MPs are calling on the government to change the current subsidy system for biomass.
This is after it was revealed last month that in 2021, Drax made £893 million from government subsidies.
These are paid out due to the supposed environmental benefits of biomass – which is where wood is burned for fuel.
Jacob Rees-Mogg and Ed Miliband are some of the MPs from both the Tory and Labour parties that are calling for this subsidy scheme to be reviewed.
Mr Rees-Mogg said: “It is important that intention and reality combine to a real rather than a superficial advantage.”
He added that he was “concerned” when it comes to the “environmental benefits of Drax.”
Net zero czar Chris Skidmore concurred with the former Business Secretary, stating: “I think we probably need a new taxonomy for biomass, which is too broad a term. Waste agricultural products that rot and produce methane need to be dealt with. But wood that can be used for products shouldn’t be burnt.”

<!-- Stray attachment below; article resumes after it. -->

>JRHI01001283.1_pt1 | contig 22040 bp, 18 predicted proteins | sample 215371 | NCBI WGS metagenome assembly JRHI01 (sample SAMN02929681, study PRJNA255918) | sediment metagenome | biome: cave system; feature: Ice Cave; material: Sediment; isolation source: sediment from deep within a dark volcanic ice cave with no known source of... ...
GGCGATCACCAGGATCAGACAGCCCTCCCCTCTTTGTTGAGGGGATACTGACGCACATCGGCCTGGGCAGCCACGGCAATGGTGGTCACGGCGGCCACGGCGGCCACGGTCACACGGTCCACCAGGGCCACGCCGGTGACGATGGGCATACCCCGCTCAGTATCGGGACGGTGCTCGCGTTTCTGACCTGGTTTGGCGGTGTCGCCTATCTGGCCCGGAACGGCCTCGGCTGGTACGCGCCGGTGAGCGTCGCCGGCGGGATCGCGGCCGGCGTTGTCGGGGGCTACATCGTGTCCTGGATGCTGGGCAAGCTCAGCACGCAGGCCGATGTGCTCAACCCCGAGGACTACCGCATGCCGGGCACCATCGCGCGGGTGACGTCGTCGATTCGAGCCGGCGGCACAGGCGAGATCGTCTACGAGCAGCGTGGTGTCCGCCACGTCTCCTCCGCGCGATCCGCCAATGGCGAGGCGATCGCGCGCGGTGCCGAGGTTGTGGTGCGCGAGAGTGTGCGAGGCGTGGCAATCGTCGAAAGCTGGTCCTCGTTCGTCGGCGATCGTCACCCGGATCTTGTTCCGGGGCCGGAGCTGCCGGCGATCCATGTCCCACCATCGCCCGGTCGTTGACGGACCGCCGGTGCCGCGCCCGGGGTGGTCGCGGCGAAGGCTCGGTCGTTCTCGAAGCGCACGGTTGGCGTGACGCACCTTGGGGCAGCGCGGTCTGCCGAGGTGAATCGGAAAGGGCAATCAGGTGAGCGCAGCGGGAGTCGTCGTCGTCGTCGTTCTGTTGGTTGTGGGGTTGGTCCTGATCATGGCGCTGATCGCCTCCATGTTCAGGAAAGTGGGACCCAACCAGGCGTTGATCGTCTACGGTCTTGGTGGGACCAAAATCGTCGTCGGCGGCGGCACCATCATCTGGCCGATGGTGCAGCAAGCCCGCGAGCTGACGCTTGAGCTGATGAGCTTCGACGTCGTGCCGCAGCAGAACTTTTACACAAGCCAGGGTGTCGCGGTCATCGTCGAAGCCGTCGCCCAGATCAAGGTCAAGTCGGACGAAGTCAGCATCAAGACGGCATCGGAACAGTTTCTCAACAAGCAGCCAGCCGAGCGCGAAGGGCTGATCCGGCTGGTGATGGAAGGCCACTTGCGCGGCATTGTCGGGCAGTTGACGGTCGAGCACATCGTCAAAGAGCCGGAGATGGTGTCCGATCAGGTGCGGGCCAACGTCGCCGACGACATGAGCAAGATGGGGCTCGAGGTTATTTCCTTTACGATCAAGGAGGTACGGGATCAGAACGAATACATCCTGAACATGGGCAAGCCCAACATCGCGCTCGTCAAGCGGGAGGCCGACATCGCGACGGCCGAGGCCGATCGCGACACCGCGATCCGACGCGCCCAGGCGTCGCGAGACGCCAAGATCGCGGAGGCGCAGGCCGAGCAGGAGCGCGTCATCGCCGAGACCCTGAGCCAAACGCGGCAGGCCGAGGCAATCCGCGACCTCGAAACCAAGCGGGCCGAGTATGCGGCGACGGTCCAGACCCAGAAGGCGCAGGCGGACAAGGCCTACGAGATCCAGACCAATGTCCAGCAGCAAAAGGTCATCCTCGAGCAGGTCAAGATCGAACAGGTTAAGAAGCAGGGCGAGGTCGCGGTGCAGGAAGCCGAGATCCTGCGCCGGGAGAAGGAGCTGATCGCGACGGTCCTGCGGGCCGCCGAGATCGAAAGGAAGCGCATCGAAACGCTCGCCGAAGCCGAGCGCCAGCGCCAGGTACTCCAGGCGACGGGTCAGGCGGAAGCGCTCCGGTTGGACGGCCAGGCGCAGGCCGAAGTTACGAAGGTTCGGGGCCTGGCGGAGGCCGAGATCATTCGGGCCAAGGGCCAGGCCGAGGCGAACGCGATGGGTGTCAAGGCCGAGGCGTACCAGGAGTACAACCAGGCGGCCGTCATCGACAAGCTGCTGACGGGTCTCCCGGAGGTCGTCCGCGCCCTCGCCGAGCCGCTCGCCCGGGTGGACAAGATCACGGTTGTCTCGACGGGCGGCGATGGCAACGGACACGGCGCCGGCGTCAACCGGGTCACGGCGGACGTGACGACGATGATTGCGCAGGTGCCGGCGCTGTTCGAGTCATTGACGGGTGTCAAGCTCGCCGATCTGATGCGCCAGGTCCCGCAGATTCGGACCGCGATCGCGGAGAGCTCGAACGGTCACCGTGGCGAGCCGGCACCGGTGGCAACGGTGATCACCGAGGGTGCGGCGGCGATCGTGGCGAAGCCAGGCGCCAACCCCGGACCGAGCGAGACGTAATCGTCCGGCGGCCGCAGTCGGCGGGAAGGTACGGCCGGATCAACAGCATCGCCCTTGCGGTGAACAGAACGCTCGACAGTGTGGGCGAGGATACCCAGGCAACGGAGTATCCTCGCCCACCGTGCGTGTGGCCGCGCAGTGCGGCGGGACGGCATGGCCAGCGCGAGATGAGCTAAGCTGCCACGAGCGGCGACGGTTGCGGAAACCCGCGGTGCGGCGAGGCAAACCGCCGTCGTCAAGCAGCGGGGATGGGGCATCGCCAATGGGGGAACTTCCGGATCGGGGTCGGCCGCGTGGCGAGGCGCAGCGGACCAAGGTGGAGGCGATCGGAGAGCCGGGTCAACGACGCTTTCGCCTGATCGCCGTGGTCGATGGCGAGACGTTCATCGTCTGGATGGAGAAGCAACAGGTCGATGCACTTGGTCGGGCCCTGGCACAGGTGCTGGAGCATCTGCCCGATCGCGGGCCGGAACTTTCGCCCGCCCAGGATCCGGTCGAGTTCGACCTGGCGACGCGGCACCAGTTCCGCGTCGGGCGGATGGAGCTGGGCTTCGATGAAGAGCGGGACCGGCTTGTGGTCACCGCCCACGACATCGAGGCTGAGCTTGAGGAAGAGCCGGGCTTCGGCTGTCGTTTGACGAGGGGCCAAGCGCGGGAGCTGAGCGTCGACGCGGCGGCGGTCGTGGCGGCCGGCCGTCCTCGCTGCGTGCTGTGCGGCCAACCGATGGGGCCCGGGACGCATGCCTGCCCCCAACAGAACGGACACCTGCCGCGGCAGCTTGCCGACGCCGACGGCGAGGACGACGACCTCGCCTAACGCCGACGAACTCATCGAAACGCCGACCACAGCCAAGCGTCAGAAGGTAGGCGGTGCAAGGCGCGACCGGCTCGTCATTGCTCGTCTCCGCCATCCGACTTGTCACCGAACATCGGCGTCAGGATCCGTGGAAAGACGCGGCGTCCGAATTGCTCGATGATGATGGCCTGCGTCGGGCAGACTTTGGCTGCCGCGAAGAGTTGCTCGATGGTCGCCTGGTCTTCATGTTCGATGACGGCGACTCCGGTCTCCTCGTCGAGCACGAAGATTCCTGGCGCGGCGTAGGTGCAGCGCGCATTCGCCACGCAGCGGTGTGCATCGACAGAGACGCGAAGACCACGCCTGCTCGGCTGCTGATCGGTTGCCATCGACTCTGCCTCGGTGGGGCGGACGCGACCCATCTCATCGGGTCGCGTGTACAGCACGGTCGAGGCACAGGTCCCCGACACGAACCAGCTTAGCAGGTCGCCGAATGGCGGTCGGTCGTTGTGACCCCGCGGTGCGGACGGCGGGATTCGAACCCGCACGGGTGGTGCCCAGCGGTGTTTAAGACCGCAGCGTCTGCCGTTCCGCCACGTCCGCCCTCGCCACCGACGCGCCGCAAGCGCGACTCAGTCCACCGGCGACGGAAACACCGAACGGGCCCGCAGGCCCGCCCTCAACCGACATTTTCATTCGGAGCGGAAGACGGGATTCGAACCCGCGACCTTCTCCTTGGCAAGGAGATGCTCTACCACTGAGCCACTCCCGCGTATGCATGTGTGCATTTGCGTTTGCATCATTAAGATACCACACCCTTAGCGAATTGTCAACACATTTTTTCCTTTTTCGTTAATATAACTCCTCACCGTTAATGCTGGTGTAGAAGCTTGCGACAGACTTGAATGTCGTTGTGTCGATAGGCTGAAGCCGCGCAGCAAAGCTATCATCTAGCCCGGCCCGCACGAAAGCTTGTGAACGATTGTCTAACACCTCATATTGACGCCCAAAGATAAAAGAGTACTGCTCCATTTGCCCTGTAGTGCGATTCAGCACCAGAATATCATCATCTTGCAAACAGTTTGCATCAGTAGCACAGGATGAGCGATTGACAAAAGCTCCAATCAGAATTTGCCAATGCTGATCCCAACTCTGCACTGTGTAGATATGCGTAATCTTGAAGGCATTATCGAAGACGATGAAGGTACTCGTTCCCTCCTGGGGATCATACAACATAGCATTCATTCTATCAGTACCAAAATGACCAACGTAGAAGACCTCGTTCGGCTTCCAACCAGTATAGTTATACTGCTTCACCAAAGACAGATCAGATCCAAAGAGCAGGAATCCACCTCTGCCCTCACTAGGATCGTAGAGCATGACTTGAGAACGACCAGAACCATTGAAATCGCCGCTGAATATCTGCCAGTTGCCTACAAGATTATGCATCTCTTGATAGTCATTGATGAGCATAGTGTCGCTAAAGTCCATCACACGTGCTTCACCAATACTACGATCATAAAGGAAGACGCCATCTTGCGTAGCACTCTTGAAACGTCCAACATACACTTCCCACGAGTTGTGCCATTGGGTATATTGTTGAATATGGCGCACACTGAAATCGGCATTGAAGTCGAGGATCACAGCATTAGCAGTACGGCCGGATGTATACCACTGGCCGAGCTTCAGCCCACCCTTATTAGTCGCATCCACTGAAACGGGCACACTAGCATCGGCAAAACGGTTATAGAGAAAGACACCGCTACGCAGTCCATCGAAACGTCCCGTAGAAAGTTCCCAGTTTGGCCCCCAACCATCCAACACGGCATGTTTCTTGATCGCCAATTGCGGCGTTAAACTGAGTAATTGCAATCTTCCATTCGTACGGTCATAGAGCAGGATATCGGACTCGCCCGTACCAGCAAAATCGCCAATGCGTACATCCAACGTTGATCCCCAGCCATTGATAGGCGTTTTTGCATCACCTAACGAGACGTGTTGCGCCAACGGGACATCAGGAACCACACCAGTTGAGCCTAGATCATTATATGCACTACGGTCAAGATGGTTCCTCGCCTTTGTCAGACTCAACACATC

A Drax spokesperson responded: “Biomass is the only source of reliable, renewable energy and our conversion from coal to biomass is one of the primary reasons that the UK’s power sector has decarbonised as fast as it has over the last decade.
“We are committed to ensuring the biomass we source delivers positive outcomes for the climate, for nature and for the communities in which we operate.”
Chair of the All-Party Parliamentary Group on Deforestation, Chris Grayling, explained that although the subsidy scheme was created “with the best of intentions,” it is now time to take “another look at it.”
The Department for Energy Security and Net Zero said: “The UK only supports biomass which complies with our strict sustainability criteria. Details of how biomass can further contribute towards both our energy security and net zero will be set out in our forthcoming biomass strategy.”